I did my PhD in Boston where, before you could start the work on your research project, you were obliged to take two years of full-time course work and then sit a 'comprehensive exam'. Anything your thesis committee thought you should know was fair game and you had a whole day and unlimited tea to show them that you were up to scratch. Just writing was a gruelling exercise as it was all in long-hand on paper. I think I covered about 25 pages with small neat Victorian copperplate. When I was done (in), I stuffed it all in a folder, gave it to my Gaffer and said "That's IT, that's the last exam I'll ever have to take". And I think that's been more or less correct up till today.
I wasn't sitting another exam today, but I was scheduled for a one-to-one meeting with the External Examiner for the course on which I have a whole module to myself. Aragh, 'twas grand. The Extern turned out to be a very competent and business-like person from The City and she wasn't in the least bit inclined to find fault with the way I had chosen the questions or assessed the answers. But it did put me a little on edge, aNNyway. One of my students was hanging just below the pass-mark because although she'd done a bit better than passably on the continuous assessment, she had completely booted the exam. I wasn't inclined to inch her over the line and the Extern was politely insistent that such a course wouldn't do anyone much good, so we agreed on that the student would/should do the re-sits in the Fall.
I spent the rest of the day with various groups of colleagues and a couple of other externs (I have been teaching a bit of everything since January), and it's been interesting to see the dynamics and discover who are the hard-chaws and who the marshmallows. As always, 2% of the students occupy 50% of the meeting's time.
the end of the alphabet when you're having your exams marked. Nobody really know why it's better to be called Annie Aardvark than Zoe Zebra, but a study published in PNAS in 2011 looking at the decisions made by Israeli judges on parole boards may be relevan. The ExecutiveSummary.gif on the left shows that your chances of getting out of chokey on parole are much better if you're up before the beak after his lunch than immediately before - he's just a bit grumpy if he's hungry. So if your examiners do the lazy thing and process the candidates alphabetically, Annie is much more likely to get the benefit of any doubt than poor Zoe who gets processed when everyone is looking at their watches and wanting their tea.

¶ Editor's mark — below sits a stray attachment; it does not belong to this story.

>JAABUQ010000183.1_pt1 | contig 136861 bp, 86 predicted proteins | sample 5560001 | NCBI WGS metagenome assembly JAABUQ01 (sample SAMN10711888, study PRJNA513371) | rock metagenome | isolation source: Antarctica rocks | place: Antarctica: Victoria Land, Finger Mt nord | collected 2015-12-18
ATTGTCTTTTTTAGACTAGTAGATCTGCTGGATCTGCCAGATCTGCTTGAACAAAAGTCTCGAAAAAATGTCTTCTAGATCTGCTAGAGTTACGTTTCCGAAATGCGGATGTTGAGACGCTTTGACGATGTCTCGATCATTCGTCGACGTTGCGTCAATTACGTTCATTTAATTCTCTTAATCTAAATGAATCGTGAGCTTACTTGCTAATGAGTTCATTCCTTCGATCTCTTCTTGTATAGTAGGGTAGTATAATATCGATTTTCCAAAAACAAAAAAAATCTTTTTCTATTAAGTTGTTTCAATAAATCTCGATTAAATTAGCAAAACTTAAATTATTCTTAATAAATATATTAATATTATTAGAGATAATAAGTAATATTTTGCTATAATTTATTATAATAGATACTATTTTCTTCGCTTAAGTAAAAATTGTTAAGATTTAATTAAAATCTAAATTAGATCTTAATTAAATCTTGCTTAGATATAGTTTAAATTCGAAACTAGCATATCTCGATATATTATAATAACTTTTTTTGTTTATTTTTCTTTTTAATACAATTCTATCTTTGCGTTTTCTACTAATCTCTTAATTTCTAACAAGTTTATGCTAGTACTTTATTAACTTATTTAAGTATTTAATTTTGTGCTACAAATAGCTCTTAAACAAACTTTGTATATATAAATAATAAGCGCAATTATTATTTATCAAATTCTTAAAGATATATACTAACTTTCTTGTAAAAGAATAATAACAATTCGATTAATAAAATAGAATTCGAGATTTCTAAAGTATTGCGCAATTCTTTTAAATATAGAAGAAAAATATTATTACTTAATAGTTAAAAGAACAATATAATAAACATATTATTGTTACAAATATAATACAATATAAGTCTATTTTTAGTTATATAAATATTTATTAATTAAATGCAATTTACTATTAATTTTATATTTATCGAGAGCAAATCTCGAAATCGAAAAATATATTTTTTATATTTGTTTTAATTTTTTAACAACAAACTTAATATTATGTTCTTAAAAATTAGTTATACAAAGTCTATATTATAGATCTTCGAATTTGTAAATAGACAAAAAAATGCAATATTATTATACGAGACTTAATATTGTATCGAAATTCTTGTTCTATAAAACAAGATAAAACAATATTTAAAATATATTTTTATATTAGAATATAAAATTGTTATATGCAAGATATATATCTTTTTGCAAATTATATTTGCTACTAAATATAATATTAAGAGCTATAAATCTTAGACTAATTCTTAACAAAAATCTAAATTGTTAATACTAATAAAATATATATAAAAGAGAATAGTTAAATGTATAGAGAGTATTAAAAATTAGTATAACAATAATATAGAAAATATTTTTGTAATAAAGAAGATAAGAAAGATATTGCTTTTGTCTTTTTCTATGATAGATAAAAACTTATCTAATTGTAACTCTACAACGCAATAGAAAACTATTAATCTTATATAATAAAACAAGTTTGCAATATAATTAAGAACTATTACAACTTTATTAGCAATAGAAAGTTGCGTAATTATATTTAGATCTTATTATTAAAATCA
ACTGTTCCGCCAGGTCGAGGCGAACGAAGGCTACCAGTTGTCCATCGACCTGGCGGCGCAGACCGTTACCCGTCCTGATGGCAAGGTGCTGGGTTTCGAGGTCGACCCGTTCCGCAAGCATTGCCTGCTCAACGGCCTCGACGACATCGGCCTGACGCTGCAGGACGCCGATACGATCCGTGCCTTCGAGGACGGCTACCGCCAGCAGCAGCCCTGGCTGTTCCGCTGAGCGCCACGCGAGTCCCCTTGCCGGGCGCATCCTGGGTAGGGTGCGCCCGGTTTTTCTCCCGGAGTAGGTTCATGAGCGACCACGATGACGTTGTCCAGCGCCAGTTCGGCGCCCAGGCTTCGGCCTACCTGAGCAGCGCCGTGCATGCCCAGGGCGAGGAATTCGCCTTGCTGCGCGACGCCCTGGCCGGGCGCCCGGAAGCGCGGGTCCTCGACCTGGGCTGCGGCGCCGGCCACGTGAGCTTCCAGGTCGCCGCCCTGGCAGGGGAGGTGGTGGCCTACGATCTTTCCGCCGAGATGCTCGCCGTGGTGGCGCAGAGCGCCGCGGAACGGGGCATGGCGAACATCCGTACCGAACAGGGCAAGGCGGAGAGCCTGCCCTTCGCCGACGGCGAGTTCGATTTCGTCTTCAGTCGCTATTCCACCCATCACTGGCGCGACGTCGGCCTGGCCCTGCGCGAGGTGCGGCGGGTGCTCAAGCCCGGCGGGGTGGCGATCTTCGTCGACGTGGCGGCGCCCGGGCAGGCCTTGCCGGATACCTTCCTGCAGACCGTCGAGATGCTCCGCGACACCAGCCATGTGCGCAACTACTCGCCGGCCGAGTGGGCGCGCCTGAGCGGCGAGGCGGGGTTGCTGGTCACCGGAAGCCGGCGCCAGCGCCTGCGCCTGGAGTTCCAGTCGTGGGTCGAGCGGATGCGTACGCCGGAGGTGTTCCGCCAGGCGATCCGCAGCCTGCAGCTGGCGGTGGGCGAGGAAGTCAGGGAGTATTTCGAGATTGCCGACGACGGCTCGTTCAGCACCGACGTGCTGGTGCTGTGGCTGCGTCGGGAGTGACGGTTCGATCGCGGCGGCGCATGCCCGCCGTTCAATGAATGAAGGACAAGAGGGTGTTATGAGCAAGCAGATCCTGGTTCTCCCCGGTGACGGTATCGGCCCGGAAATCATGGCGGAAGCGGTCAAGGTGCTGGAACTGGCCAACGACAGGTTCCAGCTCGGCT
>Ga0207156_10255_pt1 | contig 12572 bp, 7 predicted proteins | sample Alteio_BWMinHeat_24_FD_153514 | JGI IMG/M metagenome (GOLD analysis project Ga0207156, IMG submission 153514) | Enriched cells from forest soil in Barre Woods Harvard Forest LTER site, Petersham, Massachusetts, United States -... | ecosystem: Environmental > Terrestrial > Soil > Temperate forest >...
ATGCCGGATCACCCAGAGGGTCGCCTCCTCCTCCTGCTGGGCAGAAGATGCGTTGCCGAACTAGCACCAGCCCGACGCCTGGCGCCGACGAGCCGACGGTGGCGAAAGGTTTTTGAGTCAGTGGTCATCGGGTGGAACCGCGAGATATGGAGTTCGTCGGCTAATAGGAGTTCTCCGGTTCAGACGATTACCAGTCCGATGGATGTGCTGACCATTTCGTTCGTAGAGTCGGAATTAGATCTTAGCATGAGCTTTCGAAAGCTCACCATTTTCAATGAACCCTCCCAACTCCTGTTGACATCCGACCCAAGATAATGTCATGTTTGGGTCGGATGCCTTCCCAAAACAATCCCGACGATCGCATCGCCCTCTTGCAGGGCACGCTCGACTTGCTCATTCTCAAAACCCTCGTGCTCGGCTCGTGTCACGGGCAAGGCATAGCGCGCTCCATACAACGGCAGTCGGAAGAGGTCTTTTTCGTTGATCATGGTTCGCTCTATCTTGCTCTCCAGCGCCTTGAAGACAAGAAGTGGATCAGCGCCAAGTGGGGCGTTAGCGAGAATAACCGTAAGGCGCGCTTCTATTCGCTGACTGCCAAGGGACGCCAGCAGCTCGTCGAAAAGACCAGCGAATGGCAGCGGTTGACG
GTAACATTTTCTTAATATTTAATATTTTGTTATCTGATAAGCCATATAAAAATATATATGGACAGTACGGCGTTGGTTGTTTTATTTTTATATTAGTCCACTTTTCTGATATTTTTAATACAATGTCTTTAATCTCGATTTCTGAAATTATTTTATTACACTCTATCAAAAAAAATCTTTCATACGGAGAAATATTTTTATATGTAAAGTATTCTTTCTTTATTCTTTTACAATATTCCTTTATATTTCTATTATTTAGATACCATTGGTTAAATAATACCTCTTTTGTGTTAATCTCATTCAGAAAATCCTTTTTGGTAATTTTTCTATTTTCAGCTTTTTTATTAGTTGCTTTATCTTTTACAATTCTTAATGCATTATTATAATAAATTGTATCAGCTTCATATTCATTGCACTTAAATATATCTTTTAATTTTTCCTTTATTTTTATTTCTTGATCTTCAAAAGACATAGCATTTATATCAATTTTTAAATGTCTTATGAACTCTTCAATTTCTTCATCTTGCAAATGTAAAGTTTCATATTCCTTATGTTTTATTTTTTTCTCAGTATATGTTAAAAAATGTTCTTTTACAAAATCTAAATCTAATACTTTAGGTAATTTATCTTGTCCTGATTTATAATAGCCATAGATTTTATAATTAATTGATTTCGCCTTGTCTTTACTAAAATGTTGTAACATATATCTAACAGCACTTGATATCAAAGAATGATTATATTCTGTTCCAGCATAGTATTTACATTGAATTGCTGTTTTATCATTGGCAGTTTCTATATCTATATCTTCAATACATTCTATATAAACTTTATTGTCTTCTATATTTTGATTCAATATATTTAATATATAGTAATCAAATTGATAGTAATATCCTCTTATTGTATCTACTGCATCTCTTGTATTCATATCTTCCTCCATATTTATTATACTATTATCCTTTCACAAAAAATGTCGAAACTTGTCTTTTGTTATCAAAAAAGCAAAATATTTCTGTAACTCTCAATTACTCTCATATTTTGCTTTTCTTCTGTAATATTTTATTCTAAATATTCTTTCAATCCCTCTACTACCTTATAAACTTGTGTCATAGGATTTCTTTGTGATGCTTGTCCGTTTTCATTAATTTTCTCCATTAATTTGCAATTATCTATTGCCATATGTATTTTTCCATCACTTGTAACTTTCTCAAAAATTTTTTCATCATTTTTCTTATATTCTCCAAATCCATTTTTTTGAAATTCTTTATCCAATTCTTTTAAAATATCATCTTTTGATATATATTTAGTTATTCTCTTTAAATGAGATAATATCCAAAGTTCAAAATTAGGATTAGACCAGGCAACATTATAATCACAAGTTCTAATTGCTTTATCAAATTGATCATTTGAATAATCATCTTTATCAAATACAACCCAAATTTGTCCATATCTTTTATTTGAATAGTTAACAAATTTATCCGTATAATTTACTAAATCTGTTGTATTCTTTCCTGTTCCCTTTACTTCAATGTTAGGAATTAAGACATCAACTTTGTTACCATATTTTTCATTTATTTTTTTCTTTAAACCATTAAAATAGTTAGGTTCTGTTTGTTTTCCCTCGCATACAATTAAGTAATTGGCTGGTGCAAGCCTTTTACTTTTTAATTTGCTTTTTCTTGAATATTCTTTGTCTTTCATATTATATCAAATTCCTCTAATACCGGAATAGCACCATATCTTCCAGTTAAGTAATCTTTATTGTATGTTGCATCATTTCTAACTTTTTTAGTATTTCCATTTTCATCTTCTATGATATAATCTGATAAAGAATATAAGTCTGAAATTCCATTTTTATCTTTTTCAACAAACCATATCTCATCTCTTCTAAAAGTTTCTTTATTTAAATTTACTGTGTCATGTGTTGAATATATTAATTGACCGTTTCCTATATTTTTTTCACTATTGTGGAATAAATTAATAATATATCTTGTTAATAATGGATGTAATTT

For my first job after the PhD for which my last exam qualified me, I was back in England. Leaning over the allotment fence come exam-time, I was chatting to a neighbour who taught Mathematics at The Other (more prestigious) University. He was both angry and ashamed because he'd just been party to what he thought was an outrageous miscarriage of justice. In his Department, they didn't do things alphabetically, but numerically - it was the Dept Maths! - sorting the candidates' provisional marks from top to bottom and starting the process at the top. They had allocated the whole afternoon to the process: about 20 academics round a polished hard-wood table (we throw a few desks together in one of the classrooms in The Institute) sitting in judgement on the future of several dozen students. As my pal related it, everyone was feeling benign immediately after lunch and two students below the cut for getting a first class honours degree were, after discussion and by consensus, hooshed over the bar. The meeting went on, issues were discussed, compensations for illness implemented, the meeting went on, unaccountable lapses of good students were explained, marks were rechecked, the meeting went on through the second class honours and the third class honours and the last two candidates were finally up for consideration. These two lads were just below the cut for getting an Honours Degree, albeit one of the Third Class (does this sound like the hierarchy of Soviet medals: Order of the Tractor of Lenin, Second Class?). They were exactly as far below the line as were the two providentially promoted candidates who had been processed just after lunch. And they were sent down! Or at least let go from Prestigious University with an ignominious pass-degree. And my pal condoned it and even at the time agreed with it.
I don't know if it's the pheromones but when you do work In Committee, it becomes easy to assess the sense of the meeting - everyone sort of gets into line and starts agreeing with each other. In my own department in Workaday Uni, back then, I'd noticed this and put it down to the ever-so-slightly bullying demeanour of the HoD who always chaired the faculty meetings. My Mathy friend was absolutely convinced that the, wholly unarticulated, sense of the meeting was that they had all been a little too generous at the top of the list and had to "show academic rigour" and "maintain standards" and accordingly they had tied bells round the necks of these two marginal students and sent them out into the wilderness.
I'm sure that nothing like that will happen at our Examiners Meeting tomorrow at The Institute